We do it for free and we do it to save many a tree!

Recycling Paper saves Trees, Water and Power..

By recycling 1 tonne of your organisation’s waste paper can help save a lot of resources, like:

  • 17 trees
  • 275 pounds of sulphur
  • 350 lbs of limestone
  • 9,000 lbs of steam
  • 60,000 gallons of water
  • 225 kilowatt hours
  • 3.3 cubic yards of landfill space

And when it comes to counting your organisation’s green points or Corporate Social Responsibility (CSR) Ratings-by recycling your organisation’s waste paper through us at ‘Jaagruti,you can help double your profits at no extra costs as you :

  • Save precious natural resources and help profit the planet, and you
  • Help your organisation profit by getting from us paper stationery made of 100% Recycled White ECF (Elemental Chlorine Free) Paper! 

Recycled Paper vs. Virgin Paper- which is better and why?

In the video below, virgin paper (paper made from wood-pulp) is being compared to recycled paper, in a point-by-point manner thereby showing which one is better for our environment and why so?

After watching this video you would have been able to analyse that recycled paper uses less energy thereby producing less carbon emissions , making it much more environmentally friendly.

So, which one would you chose for your work? Recycled Paper or Virgin Wood-based paper? The choice is now entirely yours!

Contact us at ‘Jaagruti’ if you/your organisation wants to do either of the following:

  • Recycle your organisation’s waste paper.
  • Or if you want to replace/supplement your existing paper stationery at work with 100% Recycled White Elemental Chlorine Free Paper stationery products.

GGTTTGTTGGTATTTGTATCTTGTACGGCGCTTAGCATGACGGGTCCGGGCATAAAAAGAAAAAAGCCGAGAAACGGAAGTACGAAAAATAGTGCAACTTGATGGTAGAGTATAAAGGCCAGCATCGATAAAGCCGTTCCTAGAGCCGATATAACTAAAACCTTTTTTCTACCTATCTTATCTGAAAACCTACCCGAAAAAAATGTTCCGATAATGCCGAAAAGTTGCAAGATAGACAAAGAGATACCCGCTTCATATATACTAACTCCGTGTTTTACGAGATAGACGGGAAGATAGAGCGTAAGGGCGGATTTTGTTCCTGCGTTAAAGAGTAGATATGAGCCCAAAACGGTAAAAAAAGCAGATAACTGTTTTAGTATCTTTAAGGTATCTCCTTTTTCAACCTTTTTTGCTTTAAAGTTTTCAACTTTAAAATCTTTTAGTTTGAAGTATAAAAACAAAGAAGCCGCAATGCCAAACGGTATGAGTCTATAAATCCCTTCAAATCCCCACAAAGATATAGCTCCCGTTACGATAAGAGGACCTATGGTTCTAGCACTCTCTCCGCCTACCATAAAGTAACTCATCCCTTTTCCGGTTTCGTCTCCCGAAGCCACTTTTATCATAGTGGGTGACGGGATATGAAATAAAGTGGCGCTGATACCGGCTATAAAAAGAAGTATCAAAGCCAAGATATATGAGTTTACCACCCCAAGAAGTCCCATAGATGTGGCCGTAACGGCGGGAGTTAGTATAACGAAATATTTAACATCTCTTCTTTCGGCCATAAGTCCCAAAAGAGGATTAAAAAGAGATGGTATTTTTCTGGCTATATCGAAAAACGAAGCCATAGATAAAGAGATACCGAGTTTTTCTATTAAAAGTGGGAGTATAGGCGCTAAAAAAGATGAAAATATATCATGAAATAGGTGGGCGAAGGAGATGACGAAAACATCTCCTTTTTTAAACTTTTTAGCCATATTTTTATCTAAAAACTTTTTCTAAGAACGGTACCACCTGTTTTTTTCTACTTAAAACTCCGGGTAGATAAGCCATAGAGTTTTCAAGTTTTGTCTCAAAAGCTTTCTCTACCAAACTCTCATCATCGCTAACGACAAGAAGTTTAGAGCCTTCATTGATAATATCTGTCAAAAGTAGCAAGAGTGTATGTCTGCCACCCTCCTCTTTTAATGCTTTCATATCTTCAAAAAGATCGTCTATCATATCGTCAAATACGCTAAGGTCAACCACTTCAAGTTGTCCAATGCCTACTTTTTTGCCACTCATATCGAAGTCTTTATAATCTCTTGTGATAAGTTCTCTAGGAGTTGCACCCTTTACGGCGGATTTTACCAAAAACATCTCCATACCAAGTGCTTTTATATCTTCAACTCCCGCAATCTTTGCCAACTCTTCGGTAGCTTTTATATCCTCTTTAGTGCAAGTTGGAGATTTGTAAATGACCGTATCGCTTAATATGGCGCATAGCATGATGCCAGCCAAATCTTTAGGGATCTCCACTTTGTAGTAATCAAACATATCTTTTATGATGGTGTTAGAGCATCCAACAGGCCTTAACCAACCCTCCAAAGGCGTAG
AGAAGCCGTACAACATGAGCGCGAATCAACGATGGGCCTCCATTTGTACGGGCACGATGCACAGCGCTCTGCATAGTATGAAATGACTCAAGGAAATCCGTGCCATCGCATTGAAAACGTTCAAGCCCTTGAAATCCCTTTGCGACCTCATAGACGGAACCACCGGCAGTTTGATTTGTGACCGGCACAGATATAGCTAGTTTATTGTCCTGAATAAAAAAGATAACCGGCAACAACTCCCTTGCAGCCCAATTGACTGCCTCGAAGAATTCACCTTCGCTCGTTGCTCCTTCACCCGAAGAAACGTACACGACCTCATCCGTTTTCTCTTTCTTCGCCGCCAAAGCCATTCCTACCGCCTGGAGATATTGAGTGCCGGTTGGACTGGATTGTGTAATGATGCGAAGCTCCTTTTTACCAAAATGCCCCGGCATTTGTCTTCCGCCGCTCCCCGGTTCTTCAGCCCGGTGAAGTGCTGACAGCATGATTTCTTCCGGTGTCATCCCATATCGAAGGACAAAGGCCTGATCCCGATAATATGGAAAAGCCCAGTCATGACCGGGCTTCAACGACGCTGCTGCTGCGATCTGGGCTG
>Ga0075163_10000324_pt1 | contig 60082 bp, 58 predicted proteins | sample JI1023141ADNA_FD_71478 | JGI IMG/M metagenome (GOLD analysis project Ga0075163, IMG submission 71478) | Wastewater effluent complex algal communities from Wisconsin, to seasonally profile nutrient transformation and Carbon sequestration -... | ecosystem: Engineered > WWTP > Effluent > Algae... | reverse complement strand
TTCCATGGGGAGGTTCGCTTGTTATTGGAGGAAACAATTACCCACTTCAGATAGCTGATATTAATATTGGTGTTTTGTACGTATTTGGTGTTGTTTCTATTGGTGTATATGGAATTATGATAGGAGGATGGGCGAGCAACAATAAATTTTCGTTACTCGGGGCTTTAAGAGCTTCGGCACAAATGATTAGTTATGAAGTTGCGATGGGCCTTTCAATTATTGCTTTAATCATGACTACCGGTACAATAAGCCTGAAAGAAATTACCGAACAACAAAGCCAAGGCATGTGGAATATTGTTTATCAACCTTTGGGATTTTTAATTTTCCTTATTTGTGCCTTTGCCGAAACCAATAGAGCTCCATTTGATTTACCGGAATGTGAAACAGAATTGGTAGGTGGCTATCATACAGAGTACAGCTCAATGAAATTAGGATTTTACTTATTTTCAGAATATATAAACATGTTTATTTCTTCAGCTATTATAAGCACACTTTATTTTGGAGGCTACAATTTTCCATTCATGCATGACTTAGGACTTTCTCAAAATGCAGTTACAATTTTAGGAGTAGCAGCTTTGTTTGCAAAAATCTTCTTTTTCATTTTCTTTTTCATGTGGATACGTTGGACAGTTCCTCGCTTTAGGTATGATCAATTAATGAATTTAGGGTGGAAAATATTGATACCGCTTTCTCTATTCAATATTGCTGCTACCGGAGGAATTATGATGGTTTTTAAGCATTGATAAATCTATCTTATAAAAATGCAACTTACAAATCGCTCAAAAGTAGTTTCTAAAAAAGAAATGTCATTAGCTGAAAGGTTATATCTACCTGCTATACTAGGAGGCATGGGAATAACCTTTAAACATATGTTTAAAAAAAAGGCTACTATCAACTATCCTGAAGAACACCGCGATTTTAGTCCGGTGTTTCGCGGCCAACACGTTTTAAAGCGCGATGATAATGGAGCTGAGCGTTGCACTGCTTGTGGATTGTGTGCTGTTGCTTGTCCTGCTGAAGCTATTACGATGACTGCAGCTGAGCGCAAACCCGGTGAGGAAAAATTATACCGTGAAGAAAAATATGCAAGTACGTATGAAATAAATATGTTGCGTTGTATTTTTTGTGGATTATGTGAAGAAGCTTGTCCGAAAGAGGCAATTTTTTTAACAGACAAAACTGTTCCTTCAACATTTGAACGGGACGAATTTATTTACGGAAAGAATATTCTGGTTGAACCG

Whatever you wish to do, we at ‘Jaagruti’ can help you save both, paper and our planet!

Paper – how it’s recycled?

We use paper every day and as a nation 11.5 to 12.5 million tonnes is used each year,as per statistics made available by Indian Agro and Recycled Paper Mills Association (IARPMA) in India. But in India, with the bulk of waste management budget being allocated to transportation and collection, there is no money left to grade waste in different categories and reprocess/recycle it efficiently.

We at ‘Jaagruti‘ help organisations in India recycle their waste paper effectively by grading it at our recycling centres, before getting the same processed at mills for recycling.

To know how, we at Jaagruti can help you organisation in India do this, contact us.

Now, let us tell you what happens at a Recycling Plant:

At the paper mill it is pulped in a tank containing chemicals such as hydrogen peroxide, caustic soda, soap and water which separate out the various fibres.

These fibres are then screened to remove various bits of debris such as paper clips, staples, sticky tape and plastic.

In a floatation tank the fibres are cleaned and deinked several times and as a result the fibres get whiter and whiter. Whitening agents are added at this stage and the pulp, which is 99% water and 1% fibre is then pumped onto a paper machine.

It is then passed over a vibrating machine or through rollers which remove most of the water. The water is sent back to the beginning of the process, the remaining material now contains half fibre and half water.

The sheets are then passed through a drying section on heated rollers where the temperature reaches 130 degrees and water is reduced by 5%. The process makes the paper whiter, smoother and more useable.